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What Are They Thinking? Using the Anonymous Essay Question to Access Student Thought (TLC 2010)

Author: andrew m. koke

Type: conference presentation

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Most history assessment techniques appropriately involve students turning in projects of some sort with their name on the paper. This is necessary, of course, to assess the student’s efforts and abilities in the class, and is the primary means of determining a student’s final grade. But in a class I recently taught I found it helpful to have two anonymous essay assignments due to the subject material, one on the first day of class and one on the last day. While T. A. Angelo and K. P. Cross have suggested several in-class anonymous assessment techniques that are very useful, I suggest that there is also a significant value in a small anonymous essay assignment. The classroom assessment techniques (CAT) of Angelo and Cross are an excellent means to figure out how students are reacting to material in class, while the anonymous short essay provides an indication of how students are using the course material to construct their intellectual world. Thus the anonymous short essay provides the teacher with different material than that supplied by Angelo and Cross’s CATs.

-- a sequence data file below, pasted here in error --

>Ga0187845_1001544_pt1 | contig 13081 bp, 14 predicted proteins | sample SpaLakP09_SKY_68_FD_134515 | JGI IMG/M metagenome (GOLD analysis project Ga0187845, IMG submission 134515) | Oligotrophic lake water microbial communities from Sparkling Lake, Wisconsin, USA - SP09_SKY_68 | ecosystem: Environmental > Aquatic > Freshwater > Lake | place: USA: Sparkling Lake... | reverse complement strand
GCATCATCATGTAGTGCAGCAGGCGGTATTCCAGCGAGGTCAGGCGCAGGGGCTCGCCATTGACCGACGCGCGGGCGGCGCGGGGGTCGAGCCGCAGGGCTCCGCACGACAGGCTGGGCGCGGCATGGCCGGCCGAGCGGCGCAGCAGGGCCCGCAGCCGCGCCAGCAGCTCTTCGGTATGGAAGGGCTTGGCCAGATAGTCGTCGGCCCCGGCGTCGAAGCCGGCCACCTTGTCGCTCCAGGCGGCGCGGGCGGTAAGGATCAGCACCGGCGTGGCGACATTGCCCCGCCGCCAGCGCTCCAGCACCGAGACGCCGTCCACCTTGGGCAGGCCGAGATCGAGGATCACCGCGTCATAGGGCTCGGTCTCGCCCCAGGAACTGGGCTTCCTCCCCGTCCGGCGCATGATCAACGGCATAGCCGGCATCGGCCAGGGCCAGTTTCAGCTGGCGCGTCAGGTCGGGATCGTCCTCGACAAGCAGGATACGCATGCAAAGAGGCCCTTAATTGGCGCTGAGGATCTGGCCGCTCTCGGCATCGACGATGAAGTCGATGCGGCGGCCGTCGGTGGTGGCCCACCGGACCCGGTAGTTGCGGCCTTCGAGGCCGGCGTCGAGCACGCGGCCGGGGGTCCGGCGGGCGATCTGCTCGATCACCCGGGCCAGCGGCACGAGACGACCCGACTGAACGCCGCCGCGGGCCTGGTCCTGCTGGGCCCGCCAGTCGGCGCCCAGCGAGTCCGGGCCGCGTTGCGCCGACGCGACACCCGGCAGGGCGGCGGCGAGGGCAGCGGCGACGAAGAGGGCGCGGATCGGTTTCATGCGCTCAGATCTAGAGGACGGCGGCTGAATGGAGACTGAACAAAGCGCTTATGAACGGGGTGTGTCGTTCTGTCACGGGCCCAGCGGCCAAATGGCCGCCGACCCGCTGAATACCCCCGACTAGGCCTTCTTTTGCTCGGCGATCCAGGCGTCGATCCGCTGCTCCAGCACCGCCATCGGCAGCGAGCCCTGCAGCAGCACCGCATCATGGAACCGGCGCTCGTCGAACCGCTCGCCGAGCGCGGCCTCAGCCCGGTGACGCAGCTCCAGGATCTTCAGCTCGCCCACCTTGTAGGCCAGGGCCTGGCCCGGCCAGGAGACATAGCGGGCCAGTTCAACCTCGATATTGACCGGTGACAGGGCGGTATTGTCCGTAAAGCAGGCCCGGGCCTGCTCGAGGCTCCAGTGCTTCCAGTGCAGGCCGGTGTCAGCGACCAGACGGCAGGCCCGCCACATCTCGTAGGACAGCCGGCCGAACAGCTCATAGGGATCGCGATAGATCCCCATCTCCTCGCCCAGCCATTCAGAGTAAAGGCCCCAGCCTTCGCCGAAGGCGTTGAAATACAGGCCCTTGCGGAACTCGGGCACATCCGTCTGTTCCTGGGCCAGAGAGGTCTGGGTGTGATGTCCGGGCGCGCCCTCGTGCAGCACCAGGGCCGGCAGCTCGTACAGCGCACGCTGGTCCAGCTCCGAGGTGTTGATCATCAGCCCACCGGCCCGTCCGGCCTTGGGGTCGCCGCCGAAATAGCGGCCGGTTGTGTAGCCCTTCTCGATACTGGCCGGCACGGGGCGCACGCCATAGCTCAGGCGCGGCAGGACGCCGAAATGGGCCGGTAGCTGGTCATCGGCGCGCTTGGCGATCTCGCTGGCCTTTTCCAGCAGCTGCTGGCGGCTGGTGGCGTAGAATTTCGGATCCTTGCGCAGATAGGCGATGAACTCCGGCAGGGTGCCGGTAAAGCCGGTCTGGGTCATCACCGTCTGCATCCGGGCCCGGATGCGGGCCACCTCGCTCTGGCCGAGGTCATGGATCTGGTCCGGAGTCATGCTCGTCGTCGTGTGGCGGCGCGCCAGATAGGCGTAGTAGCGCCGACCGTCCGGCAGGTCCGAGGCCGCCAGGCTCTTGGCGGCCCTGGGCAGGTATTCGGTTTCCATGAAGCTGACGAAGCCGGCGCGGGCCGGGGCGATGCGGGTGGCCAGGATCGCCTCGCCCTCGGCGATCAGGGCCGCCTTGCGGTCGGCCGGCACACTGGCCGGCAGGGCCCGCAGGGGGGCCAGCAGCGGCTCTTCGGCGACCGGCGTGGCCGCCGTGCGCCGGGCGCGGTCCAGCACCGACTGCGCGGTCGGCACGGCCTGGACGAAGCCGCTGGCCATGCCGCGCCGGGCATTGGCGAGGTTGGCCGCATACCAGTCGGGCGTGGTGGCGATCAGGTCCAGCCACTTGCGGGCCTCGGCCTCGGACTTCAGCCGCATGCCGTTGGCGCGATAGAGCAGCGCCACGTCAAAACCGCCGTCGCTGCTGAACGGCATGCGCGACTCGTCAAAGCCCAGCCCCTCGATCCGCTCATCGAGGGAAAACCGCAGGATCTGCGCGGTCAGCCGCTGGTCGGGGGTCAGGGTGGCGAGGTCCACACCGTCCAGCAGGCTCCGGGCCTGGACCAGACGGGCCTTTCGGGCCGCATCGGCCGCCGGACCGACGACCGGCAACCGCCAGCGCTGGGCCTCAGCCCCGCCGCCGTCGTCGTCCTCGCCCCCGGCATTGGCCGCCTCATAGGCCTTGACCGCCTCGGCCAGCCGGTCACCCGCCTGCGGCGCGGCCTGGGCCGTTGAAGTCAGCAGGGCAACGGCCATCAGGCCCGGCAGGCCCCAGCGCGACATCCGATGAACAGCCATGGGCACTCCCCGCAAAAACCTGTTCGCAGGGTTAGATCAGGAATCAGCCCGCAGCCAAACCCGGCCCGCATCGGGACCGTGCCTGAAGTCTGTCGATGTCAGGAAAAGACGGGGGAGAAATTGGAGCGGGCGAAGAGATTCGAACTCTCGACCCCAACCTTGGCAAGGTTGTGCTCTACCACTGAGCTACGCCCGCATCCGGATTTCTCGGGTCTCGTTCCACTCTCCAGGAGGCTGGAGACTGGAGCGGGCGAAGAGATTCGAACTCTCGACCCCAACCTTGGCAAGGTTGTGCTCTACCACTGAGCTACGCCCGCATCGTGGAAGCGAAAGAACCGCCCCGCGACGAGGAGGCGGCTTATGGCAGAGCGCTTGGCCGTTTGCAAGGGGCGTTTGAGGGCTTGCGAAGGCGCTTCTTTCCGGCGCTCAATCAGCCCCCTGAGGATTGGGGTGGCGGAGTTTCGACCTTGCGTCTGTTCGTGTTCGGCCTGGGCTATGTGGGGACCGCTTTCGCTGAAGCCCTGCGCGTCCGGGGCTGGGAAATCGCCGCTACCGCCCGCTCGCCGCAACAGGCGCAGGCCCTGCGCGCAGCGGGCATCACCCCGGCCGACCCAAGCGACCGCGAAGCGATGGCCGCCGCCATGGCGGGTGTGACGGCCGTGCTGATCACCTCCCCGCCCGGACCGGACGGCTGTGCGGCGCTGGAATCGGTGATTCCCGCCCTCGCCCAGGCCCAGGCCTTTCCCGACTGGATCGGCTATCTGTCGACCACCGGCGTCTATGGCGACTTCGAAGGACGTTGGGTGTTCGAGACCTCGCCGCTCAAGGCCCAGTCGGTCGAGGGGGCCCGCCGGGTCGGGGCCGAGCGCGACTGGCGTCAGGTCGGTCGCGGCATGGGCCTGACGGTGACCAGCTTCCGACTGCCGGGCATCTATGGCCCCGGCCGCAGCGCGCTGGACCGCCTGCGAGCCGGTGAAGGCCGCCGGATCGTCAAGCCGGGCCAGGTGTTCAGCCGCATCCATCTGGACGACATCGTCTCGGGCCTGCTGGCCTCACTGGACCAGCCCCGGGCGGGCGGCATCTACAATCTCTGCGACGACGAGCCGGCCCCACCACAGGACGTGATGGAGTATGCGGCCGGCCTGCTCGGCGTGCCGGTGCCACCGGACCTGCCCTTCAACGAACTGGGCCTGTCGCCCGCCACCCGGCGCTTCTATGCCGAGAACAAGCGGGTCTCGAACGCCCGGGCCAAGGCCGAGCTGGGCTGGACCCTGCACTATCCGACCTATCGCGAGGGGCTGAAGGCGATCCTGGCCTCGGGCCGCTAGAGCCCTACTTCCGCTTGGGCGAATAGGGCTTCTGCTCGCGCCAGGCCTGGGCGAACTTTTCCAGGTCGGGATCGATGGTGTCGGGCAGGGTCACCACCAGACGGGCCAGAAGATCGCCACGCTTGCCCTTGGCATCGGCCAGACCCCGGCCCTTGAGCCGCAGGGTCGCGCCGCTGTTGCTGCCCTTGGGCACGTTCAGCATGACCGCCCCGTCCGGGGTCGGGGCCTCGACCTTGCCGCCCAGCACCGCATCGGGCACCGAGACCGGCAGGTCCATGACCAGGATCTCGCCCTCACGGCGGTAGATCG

This paper will first discuss the logistics of the anonymous short essay: how to encourage student participation, how to collect the essay in such a manner as to respect student anonymity yet reward student performance, and how to phrase the essay question(s) in order to access the necessary data. The paper will then examine essays collected from my class and indicate examples of student responses. These responses provide access to an unprecedented amount and caliber of student thought, revealing how the students used the class material to answer their own questions, challenge their assumptions, and form their worldview. In short, the anonymous essay question showed how students were thinking, an invaluable form of feedback for the teacher.


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